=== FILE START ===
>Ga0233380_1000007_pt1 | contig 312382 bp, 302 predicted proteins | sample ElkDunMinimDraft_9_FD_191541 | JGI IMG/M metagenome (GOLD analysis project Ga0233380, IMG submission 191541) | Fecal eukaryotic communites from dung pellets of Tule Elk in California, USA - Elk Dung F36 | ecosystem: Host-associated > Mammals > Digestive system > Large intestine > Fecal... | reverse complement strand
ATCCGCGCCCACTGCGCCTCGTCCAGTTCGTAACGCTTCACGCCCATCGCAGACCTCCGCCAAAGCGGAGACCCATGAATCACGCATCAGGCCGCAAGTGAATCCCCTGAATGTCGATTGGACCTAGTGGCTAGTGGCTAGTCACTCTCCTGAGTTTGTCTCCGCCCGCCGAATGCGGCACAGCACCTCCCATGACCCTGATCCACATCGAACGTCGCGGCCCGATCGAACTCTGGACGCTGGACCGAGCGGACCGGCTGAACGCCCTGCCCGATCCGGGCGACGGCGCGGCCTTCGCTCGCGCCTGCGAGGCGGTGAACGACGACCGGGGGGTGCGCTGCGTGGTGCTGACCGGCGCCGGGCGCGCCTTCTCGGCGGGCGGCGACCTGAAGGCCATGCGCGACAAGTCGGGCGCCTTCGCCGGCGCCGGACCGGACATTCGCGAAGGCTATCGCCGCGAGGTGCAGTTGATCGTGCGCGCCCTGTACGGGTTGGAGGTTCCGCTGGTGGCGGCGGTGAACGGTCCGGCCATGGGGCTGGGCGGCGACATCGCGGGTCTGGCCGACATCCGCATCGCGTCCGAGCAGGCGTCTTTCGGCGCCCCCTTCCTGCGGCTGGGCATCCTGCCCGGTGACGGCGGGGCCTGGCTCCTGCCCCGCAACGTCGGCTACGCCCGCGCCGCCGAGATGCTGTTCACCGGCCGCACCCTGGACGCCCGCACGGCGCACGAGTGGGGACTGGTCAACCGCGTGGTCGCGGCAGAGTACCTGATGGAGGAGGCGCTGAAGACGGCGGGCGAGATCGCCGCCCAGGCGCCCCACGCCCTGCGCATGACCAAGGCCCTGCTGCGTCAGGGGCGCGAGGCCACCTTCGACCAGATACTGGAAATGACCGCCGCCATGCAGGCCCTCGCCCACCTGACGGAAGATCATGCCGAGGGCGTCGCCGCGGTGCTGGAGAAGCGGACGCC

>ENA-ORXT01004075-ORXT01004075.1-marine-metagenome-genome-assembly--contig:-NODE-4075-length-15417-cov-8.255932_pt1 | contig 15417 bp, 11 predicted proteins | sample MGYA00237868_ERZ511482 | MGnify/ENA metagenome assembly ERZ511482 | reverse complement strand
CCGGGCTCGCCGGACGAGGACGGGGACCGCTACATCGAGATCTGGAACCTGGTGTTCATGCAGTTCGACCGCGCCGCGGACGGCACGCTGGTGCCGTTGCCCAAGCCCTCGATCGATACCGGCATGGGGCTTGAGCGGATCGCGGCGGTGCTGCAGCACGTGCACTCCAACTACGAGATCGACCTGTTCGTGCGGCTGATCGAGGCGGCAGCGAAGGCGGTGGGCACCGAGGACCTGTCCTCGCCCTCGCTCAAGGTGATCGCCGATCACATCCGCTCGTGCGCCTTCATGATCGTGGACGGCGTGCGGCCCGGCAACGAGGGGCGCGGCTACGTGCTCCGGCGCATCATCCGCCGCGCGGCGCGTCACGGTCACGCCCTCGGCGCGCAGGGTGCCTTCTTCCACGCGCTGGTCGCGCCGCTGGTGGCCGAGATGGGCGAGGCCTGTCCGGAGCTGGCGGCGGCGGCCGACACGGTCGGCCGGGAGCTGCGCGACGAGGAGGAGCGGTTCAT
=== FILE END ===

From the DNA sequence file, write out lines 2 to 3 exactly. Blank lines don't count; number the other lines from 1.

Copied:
ATCCGCGCCCACTGCGCCTCGTCCAGTTCGTAACGCTTCACGCCCATCGCAGACCTCCGCCAAAGCGGAGACCCATGAATCACGCATCAGGCCGCAAGTGAATCCCCTGAATGTCGATTGGACCTAGTGGCTAGTGGCTAGTCACTCTCCTGAGTTTGTCTCCGCCCGCCGAATGCGGCACAGCACCTCCCATGACCCTGATCCACATCGAACGTCGCGGCCCGATCGAACTCTGGACGCTGGACCGAGCGGACCGGCTGAACGCCCTGCCCGATCCGGGCGACGGCGCGGCCTTCGCTCGCGCCTGCGAGGCGGTGAACGACGACCGGGGGGTGCGCTGCGTGGTGCTGACCGGCGCCGGGCGCGCCTTCTCGGCGGGCGGCGACCTGAAGGCCATGCGCGACAAGTCGGGCGCCTTCGCCGGCGCCGGACCGGACATTCGCGAAGGCTATCGCCGCGAGGTGCAGTTGATCGTGCGCGCCCTGTACGGGTTGGAGGTTCCGCTGGTGGCGGCGGTGAACGGTCCGGCCATGGGGCTGGGCGGCGACATCGCGGGTCTGGCCGACATCCGCATCGCGTCCGAGCAGGCGTCTTTCGGCGCCCCCTTCCTGCGGCTGGGCATCCTGCCCGGTGACGGCGGGGCCTGGCTCCTGCCCCGCAACGTCGGCTACGCCCGCGCCGCCGAGATGCTGTTCACCGGCCGCACCCTGGACGCCCGCACGGCGCACGAGTGGGGACTGGTCAACCGCGTGGTCGCGGCAGAGTACCTGATGGAGGAGGCGCTGAAGACGGCGGGCGAGATCGCCGCCCAGGCGCCCCACGCCCTGCGCATGACCAAGGCCCTGCTGCGTCAGGGGCGCGAGGCCACCTTCGACCAGATACTGGAAATGACCGCCGCCATGCAGGCCCTCGCCCACCTGACGGAAGATCATGCCGAGGGCGTCGCCGCGGTGCTGGAGAAGCGGACGCC

>ENA-ORXT01004075-ORXT01004075.1-marine-metagenome-genome-assembly--contig:-NODE-4075-length-15417-cov-8.255932_pt1 | contig 15417 bp, 11 predicted proteins | sample MGYA00237868_ERZ511482 | MGnify/ENA metagenome assembly ERZ511482 | reverse complement strand